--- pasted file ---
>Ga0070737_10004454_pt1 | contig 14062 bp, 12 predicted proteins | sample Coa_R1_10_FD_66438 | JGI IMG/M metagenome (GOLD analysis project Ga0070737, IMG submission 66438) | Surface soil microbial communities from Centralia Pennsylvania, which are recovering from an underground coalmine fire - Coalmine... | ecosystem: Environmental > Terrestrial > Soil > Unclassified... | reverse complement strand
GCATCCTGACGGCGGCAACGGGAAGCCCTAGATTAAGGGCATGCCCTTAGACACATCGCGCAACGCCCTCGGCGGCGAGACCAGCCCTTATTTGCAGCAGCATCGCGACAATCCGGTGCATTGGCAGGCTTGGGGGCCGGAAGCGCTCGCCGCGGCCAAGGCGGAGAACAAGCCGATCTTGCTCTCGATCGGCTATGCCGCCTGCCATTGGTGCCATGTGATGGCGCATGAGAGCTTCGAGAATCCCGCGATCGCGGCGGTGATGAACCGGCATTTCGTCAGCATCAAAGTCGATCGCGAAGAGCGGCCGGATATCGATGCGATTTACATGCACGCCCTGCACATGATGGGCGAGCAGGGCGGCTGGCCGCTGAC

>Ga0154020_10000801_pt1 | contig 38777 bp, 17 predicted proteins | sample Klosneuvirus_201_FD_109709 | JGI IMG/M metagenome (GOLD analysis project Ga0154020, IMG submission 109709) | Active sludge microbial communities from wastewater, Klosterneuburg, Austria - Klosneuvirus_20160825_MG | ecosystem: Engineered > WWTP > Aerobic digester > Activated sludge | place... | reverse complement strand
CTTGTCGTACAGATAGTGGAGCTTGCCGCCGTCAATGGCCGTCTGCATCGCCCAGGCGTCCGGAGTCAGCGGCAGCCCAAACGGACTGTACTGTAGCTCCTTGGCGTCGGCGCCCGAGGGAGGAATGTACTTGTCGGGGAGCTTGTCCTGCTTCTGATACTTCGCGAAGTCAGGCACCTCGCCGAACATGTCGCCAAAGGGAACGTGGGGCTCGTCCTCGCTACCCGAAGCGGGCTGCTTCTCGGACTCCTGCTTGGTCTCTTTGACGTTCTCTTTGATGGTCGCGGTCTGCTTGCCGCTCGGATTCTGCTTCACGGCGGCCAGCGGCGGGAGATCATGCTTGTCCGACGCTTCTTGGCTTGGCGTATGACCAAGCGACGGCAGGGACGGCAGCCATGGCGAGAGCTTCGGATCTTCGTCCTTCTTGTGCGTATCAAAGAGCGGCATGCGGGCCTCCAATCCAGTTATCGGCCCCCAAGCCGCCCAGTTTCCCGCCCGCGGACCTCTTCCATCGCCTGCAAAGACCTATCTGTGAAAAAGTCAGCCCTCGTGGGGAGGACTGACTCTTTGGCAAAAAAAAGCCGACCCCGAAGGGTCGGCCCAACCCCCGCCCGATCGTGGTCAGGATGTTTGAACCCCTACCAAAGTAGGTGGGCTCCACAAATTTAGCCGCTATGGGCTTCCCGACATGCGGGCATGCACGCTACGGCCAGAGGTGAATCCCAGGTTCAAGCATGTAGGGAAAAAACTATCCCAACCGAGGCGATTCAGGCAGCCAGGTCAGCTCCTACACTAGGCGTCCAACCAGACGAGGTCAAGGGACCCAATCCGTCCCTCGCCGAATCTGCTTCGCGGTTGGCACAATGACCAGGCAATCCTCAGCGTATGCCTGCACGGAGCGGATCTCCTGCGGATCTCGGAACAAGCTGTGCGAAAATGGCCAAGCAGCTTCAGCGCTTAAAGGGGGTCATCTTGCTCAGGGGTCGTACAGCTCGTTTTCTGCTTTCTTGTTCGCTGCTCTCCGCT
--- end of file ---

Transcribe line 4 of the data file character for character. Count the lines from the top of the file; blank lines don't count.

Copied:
CTTGTCGTACAGATAGTGGAGCTTGCCGCCGTCAATGGCCGTCTGCATCGCCCAGGCGTCCGGAGTCAGCGGCAGCCCAAACGGACTGTACTGTAGCTCCTTGGCGTCGGCGCCCGAGGGAGGAATGTACTTGTCGGGGAGCTTGTCCTGCTTCTGATACTTCGCGAAGTCAGGCACCTCGCCGAACATGTCGCCAAAGGGAACGTGGGGCTCGTCCTCGCTACCCGAAGCGGGCTGCTTCTCGGACTCCTGCTTGGTCTCTTTGACGTTCTCTTTGATGGTCGCGGTCTGCTTGCCGCTCGGATTCTGCTTCACGGCGGCCAGCGGCGGGAGATCATGCTTGTCCGACGCTTCTTGGCTTGGCGTATGACCAAGCGACGGCAGGGACGGCAGCCATGGCGAGAGCTTCGGATCTTCGTCCTTCTTGTGCGTATCAAAGAGCGGCATGCGGGCCTCCAATCCAGTTATCGGCCCCCAAGCCGCCCAGTTTCCCGCCCGCGGACCTCTTCCATCGCCTGCAAAGACCTATCTGTGAAAAAGTCAGCCCTCGTGGGGAGGACTGACTCTTTGGCAAAAAAAAGCCGACCCCGAAGGGTCGGCCCAACCCCCGCCCGATCGTGGTCAGGATGTTTGAACCCCTACCAAAGTAGGTGGGCTCCACAAATTTAGCCGCTATGGGCTTCCCGACATGCGGGCATGCACGCTACGGCCAGAGGTGAATCCCAGGTTCAAGCATGTAGGGAAAAAACTATCCCAACCGAGGCGATTCAGGCAGCCAGGTCAGCTCCTACACTAGGCGTCCAACCAGACGAGGTCAAGGGACCCAATCCGTCCCTCGCCGAATCTGCTTCGCGGTTGGCACAATGACCAGGCAATCCTCAGCGTATGCCTGCACGGAGCGGATCTCCTGCGGATCTCGGAACAAGCTGTGCGAAAATGGCCAAGCAGCTTCAGCGCTTAAAGGGGGTCATCTTGCTCAGGGGTCGTACAGCTCGTTTTCTGCTTTCTTGTTCGCTGCTCTCCGCT